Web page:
When I first reached Barot in Himachal Pradesh, I wasn’t sure how I’d last a week in an unknown little town. By the end of two weeks, I didn’t want to leave. Very quickly, my husband and I became accustomed to the serene beauty of the place: languid days spent soaking up the meagre sunlight, finger-licking meals served hot from the stove, and the quiet warmth of the locals.
We came across Barot on an online travel forum, while researching suitable spots for a last-minute holiday. There was so little information about this mysteriously remote town that we were instantly hooked. When we finally reached a tiny cluster of homes in the valley, unmarked by signboards or any of the usual trappings of a holiday spot, we wondered if we had reached the right place. The cottage-like houses are interspersed with a few small shops selling groceries and essentials. There are also a few medical shops, a couple of eateries, and a cooperative bank, which look like recent additions.
In the early afternoon, we watched men and women in traditional attire returning home via mountainside trails. Despite what must have been an arduous trek, their faces were beaming with smiles. We later learnt that they belonged to the local Gaddi tribe.
Over the next few days, Barot grew on us. We walked over to the nearby woods (less than a kilometre away from our homestay) passing the Uhl River barrage and reservoir. This barrage, constructed for the Shanan Power House in the nearby town of Jogindernagar, is right at the centre of Barot. Several of the homestays in Barot are located close to the barrage and offer clear views of the river. During our many walks, we passed local shops that sold fresh mustard oil, intricately woven shawls and jackets, and embroidered footwear. Being winter, the shawls were a tad pricey but after some negotiating, I was the owner of an exquisite handwoven orange-red drape.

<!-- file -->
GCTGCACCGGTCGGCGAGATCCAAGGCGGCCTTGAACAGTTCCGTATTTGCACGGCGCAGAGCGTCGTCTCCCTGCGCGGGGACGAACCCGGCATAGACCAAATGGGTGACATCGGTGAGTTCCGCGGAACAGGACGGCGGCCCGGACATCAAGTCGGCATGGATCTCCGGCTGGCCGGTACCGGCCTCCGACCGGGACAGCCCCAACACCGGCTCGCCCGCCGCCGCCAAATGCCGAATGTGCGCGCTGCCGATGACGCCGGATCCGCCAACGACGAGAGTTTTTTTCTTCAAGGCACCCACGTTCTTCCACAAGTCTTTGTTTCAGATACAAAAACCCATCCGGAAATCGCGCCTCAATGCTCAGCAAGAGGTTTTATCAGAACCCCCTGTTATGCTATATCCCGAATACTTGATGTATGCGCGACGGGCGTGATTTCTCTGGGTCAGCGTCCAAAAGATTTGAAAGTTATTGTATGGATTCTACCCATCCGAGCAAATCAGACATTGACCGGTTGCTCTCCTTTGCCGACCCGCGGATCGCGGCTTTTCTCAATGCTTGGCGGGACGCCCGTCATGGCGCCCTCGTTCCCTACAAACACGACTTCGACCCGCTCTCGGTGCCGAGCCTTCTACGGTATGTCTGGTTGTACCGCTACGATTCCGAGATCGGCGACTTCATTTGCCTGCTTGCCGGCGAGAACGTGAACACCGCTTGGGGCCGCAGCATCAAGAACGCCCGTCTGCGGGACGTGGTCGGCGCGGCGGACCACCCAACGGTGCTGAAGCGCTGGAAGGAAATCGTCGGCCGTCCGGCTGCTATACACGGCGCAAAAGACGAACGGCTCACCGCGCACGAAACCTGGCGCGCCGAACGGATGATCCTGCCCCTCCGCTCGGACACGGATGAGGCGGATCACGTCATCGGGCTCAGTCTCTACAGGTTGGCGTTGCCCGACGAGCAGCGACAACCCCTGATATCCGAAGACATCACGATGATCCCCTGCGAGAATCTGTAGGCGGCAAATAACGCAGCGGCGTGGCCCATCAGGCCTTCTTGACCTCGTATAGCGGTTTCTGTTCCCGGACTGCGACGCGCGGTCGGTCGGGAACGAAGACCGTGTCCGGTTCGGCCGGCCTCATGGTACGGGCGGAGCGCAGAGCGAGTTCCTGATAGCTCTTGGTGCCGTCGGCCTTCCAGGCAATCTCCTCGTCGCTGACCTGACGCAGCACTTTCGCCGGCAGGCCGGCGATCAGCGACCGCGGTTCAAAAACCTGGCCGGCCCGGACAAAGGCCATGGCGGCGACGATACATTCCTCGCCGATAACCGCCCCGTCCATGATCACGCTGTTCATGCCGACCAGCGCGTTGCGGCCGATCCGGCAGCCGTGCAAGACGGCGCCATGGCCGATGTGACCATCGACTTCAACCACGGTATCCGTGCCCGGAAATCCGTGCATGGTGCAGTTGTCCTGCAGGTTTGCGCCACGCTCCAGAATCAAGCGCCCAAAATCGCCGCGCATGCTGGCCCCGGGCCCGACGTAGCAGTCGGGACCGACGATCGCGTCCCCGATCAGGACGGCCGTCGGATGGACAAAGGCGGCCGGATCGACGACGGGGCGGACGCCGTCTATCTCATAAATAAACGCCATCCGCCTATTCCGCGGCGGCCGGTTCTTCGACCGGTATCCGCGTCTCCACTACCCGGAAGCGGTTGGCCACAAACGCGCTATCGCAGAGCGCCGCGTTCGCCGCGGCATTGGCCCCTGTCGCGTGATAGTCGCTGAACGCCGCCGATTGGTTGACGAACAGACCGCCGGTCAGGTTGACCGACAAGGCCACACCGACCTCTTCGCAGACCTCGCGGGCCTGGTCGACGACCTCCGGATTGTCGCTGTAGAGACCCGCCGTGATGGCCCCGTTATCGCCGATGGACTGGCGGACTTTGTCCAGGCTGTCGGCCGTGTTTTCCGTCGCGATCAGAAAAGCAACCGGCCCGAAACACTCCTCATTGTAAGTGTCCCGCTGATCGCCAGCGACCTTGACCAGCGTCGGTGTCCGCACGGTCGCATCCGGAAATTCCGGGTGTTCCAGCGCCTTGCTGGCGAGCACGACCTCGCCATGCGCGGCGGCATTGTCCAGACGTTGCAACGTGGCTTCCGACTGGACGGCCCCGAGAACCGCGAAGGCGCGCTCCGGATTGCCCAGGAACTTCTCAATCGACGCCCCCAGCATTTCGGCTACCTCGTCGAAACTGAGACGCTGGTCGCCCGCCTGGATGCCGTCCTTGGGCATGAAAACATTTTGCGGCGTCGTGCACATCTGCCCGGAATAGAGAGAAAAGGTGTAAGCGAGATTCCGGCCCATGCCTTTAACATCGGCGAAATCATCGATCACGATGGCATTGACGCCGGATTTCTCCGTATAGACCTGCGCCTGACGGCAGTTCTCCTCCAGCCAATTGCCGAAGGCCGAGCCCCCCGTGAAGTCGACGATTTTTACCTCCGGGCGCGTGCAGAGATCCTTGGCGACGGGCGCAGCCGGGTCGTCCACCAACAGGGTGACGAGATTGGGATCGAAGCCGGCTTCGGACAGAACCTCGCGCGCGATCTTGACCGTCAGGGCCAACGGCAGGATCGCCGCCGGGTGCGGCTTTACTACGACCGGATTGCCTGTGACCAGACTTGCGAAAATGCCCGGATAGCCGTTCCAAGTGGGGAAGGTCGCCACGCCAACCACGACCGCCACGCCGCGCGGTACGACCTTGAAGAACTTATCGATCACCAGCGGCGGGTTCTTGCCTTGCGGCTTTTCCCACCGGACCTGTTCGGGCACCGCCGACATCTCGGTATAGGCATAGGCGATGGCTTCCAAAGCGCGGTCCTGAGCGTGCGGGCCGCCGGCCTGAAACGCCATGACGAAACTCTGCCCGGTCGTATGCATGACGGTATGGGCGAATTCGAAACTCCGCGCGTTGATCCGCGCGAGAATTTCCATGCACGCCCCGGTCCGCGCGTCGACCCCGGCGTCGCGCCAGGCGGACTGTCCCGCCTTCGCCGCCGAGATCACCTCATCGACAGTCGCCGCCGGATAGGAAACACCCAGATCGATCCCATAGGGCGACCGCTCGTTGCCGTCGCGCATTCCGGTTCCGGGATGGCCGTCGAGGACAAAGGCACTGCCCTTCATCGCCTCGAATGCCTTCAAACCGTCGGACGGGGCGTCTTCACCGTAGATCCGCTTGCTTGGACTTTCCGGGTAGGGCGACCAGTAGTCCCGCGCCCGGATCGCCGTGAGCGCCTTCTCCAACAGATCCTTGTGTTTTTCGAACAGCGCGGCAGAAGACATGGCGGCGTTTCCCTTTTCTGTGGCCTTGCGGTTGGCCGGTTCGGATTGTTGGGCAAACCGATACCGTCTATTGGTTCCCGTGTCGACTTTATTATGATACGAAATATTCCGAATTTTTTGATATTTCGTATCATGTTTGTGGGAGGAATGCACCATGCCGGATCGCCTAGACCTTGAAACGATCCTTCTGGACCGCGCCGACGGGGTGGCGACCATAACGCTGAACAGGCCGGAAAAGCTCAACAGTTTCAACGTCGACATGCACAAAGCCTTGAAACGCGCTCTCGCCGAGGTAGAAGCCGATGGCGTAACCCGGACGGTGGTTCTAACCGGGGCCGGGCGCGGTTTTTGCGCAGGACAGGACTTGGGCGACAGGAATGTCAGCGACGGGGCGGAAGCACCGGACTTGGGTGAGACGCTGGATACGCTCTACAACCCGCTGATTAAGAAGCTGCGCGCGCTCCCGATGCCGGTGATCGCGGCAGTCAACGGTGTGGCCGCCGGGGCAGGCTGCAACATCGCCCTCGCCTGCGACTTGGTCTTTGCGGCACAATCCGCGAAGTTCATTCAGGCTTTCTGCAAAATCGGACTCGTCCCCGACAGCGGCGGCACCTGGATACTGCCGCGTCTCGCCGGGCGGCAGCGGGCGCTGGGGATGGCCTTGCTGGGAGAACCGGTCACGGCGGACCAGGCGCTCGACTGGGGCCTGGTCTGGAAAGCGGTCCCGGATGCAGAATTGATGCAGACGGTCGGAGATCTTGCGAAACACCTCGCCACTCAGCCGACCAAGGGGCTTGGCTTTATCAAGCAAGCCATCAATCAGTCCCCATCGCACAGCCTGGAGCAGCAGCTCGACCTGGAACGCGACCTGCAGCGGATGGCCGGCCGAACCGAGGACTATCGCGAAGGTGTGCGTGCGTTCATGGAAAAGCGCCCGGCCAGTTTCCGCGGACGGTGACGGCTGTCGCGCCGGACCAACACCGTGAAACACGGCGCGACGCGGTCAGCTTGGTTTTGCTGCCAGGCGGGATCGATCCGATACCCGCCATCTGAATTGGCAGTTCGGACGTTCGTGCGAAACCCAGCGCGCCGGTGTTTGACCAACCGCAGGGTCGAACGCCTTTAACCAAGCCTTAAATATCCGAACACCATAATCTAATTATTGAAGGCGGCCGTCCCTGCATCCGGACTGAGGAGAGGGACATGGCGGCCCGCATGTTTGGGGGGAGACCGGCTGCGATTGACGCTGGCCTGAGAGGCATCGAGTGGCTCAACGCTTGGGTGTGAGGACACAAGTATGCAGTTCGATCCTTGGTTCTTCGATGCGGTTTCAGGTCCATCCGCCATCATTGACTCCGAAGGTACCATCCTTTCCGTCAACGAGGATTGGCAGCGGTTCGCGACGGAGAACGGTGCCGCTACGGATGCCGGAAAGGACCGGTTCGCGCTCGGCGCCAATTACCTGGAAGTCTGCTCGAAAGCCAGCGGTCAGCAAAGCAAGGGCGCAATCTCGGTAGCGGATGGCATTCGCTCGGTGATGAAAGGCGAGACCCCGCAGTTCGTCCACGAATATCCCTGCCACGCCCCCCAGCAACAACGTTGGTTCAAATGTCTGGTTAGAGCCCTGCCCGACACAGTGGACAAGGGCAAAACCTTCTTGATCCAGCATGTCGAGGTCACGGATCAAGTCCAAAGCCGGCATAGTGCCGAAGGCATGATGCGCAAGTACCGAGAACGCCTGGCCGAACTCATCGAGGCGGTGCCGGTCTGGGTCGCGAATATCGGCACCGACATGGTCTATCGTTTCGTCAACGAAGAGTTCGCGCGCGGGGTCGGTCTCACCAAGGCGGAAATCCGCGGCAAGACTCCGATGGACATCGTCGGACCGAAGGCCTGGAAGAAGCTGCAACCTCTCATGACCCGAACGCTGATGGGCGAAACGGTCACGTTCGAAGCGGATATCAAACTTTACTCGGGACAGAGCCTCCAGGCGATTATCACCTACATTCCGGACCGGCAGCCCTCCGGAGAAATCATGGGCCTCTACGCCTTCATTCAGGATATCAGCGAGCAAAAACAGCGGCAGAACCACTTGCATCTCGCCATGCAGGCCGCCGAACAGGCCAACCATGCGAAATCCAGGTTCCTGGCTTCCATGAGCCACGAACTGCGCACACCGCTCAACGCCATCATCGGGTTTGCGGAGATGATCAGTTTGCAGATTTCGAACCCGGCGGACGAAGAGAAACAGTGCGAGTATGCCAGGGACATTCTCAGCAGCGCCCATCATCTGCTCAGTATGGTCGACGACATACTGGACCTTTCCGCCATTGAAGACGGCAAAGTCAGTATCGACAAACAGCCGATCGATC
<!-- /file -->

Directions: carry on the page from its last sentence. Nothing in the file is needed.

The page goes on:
At our homestay, owner Jagannath Paul cooked us marvellous meals, and shared stories over evening glasses of whisky with my husband, while I snacked on radish and pickled garlic, both foods that warm the body. Red-hot coal glowed in an angithi, a shallow metal box placed near our feet. As the warmth seeped into our body, the beauty of Barot permeated our souls, making us feel rejuvenated.
Walking around is the best way to explore this small valley village. The forests surrounding the barrage and village comprise deodar and oak trees. A number of popular trekking trails to Bara Bangal and Palampur begin here. Even the ones that start at Kullu or Jogindernagar go through Barot. The Barot-Kothi Kohr trek is around 4-6 hours whereas Barot-Billing is a day-long trek.
Earnest trekkers will find the Barot trails to be an explorer’s paradise. The scent of the tall, regal deodars is heady and exhilarating, especially when you are used to inhaling toxic fumes in the city. There is a sweet silence in the wooded forests, broken only by a waterfall or two or the rhythmic chug-chug-chug of running streams.